I've done this for a commercial PSP racing game, which worked both over an ad hoc network, and via a wireless hotspot. (Or to a static server on the Internet, if desired)
Because of point 2 the system needn't be complex with regards to optimization
In my experience, this is not true. Wireless devices (especially small portable ones) are not like computers with wired network connections -- smartphones and wireless game consoles tend to have slow network interfaces for game purposes.
Don't get me wrong -- their throughput is usually good (that is, the amount of data per second; great for streaming movies or etc), but the latency on delivery of a particular packet can be extremely bad, and can be so highly variable that it's difficult to even estimate how long any individual packet will take to deliver. This variation becomes even worse as more wireless devices are packed together into one general area, as their signals start to interfere with each other. As a result of this, quite a lot of my time was spent in reducing the number of packets that needed to be sent, so we would have fewer packet collisions. (Note that this is somewhat less of a problem in the case where a powered network hotspot is involved, rather than having the devices talk to each other directly over an ad hoc network)
As an example of this sort of optimisation, our racing game took place in a world which had traffic lights. Thousands of them. And we needed to make sure that their signals were in synch between all the players in a network session. Rather than try to send packets around telling everyone which lights were in what state, we defined a static schedule for all of the traffic lights, and then just made sure that all the clients agreed on the current "game time". Since they all knew the game time, and all the traffic lights' states could be determined from the game time, we synchronised all that state data without actually sending any special data. This one change made a huge difference for our networking performance.
What that said, establishing a reliable clock synch between multiple wireless devices (with highly varying ping times due largely to packet loss) was a huge challenge. Happy to talk more about that if you've an interest.
Each client can be an authoritative source of data about himself and
his immediate environment (for example bullets.)
This is what we did, and it worked well for us in our situation (cars). The problematic part, of course, is when an object stops being closer to player 'a' than to player 'b', and its ownership therefore transfers from one player to another.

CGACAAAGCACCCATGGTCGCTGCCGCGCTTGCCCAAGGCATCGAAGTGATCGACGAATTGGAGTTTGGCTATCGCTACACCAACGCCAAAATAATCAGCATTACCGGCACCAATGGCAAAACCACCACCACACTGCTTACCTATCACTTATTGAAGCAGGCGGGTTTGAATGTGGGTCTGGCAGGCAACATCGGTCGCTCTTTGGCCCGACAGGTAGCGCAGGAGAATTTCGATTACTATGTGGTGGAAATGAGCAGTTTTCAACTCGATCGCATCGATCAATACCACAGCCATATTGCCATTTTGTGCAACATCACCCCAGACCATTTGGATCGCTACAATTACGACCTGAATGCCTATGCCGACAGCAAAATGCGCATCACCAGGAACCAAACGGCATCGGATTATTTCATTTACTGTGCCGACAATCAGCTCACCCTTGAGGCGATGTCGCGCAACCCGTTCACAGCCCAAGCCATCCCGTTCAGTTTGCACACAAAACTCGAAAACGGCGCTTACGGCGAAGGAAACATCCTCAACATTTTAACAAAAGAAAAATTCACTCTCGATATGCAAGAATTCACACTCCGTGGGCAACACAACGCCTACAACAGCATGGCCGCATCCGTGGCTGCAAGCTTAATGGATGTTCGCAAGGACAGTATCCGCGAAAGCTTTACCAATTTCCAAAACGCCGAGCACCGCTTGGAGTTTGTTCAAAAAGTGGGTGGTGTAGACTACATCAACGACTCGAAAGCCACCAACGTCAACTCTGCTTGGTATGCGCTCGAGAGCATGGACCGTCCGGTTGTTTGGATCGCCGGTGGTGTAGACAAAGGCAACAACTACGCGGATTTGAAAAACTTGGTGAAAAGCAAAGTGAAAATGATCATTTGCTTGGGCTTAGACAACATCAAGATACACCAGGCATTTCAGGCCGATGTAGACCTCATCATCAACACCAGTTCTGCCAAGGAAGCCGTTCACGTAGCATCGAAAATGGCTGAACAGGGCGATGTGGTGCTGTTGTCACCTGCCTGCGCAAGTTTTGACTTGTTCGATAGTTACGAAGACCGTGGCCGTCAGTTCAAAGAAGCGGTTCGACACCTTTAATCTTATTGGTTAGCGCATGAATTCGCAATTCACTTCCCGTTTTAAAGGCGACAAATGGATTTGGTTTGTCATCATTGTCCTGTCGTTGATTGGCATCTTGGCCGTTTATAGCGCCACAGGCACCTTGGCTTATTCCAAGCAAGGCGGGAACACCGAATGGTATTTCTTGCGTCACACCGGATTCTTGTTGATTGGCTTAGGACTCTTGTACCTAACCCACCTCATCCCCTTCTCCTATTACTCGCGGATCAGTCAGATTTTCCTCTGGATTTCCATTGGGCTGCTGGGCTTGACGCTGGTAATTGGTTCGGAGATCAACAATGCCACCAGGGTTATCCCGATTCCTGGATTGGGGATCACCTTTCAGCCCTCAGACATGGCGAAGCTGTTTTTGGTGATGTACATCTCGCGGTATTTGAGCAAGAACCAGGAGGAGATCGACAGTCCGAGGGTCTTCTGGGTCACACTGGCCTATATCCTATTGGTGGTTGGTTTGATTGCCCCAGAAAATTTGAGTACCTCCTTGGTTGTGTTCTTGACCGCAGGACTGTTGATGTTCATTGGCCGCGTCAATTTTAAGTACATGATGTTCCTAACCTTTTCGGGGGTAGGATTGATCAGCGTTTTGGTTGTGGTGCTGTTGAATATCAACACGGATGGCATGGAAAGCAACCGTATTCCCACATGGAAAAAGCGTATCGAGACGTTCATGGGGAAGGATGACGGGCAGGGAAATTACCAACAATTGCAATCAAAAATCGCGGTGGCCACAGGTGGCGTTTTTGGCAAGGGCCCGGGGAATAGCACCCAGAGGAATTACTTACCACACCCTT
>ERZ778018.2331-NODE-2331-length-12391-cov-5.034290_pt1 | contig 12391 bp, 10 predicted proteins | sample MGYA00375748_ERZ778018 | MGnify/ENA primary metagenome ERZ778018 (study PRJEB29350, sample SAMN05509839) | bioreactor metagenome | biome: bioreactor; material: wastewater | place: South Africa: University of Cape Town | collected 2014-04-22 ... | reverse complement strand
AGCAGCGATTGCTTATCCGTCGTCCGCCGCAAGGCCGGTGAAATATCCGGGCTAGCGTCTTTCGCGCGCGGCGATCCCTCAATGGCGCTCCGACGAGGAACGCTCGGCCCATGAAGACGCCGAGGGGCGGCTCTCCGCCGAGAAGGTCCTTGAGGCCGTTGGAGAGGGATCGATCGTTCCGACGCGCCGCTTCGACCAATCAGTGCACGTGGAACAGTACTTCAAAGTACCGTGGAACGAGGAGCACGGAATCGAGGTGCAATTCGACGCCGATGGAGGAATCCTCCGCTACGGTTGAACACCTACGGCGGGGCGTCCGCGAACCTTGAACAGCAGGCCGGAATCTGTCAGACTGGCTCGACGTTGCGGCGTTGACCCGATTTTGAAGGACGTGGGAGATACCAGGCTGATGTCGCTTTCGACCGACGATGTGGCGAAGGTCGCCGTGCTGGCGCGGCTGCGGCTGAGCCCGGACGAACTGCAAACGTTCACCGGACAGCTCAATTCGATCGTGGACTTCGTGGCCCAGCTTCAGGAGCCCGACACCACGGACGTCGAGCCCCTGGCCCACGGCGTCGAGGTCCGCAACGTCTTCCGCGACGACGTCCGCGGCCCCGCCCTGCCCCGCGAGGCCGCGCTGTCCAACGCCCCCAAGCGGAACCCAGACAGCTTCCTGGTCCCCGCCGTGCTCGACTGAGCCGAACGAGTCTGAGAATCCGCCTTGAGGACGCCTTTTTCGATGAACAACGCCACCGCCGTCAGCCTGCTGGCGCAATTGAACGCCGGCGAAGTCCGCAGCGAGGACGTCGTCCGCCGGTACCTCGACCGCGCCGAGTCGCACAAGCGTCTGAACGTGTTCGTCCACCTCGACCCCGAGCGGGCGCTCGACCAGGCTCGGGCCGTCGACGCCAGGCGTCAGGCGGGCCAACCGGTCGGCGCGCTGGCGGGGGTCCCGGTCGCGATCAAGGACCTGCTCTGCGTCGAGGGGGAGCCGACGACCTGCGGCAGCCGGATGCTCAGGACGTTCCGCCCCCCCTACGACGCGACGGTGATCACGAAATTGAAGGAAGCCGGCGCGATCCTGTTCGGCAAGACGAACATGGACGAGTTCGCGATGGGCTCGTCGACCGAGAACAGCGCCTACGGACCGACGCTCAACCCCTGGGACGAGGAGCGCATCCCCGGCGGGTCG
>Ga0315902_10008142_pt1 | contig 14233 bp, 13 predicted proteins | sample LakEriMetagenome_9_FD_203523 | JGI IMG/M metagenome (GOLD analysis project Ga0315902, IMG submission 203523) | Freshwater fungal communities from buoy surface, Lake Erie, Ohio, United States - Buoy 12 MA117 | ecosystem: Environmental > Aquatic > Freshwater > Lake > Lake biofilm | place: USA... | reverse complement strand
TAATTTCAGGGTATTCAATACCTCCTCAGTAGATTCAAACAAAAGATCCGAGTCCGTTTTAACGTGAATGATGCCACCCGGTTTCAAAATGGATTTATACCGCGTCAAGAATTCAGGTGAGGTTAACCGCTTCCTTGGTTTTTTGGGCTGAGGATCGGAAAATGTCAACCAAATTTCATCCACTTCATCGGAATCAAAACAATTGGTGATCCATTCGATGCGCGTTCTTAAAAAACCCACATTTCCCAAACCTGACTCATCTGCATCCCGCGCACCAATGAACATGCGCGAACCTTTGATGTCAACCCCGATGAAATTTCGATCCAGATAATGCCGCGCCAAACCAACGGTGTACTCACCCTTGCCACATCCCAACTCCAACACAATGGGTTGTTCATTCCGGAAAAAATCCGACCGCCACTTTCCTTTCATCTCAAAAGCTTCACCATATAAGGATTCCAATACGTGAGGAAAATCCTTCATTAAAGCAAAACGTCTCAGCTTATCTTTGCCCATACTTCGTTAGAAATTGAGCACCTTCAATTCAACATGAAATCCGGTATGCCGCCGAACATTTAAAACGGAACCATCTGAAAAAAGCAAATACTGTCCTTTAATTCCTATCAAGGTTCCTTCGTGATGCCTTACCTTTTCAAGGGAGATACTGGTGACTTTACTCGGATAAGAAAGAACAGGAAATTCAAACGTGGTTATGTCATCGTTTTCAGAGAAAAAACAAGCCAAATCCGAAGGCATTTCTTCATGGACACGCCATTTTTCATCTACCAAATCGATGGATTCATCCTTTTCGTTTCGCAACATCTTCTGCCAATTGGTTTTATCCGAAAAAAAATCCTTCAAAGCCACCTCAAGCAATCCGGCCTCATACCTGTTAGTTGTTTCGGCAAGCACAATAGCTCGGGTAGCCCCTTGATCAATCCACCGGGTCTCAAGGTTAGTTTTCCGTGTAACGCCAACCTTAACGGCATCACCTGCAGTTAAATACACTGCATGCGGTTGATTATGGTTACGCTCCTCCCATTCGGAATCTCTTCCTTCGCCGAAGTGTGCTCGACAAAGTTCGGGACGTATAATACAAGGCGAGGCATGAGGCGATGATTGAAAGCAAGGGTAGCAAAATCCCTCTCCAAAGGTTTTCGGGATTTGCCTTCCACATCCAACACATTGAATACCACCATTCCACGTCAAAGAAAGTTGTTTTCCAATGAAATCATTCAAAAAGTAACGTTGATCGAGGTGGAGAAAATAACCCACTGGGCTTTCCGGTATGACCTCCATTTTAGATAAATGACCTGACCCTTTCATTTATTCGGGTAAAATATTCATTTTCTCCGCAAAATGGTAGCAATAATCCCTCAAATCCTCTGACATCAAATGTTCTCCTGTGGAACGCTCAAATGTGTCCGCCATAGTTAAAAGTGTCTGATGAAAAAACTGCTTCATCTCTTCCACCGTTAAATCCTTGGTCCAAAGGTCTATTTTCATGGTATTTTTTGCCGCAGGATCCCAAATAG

This is actually a surprisingly complex negotiation between players, where game 'a' proposes to game 'b': "I think this object is closer to you. You should take control of it." And then game 'b' may either accept, or may decline, based upon its own view of the situation. Differences in the perceived game state between 'a' and 'b', and the change in time between when the request and response are sent and received makes this a particularly nasty little negotiation to get reliable, and it can easily degenerate into a game of "hot potato", with object ownership bouncing around continually between multiple players. And even when it does work properly, when viewed from the vantage point of game 'c', there's often a small visual discontinuity when an object switches from the ownership of one player to the ownership of another, just due to the different ping times that game 'c' has to the other two players.
My intuition is that this sort of "object ownership" approach is likely to be too cumbersome for small, short-lived objects like bullets. We used it for traffic cars and AI racers, which tended to live in the simulation for a relatively long time. It seems like a more performant approach, if you're willing to trust the clients, would be to have each player's game own their position and their projectiles, and declare when that player has been hit by someone else's projectile. (So as "game A", I'm responsible for saying where player A and player A's projectiles are, but player B is responsible for saying whether I've hit player B). With some good dead-reckoning, you should be able to get pretty reasonable behaviour out of a system like this.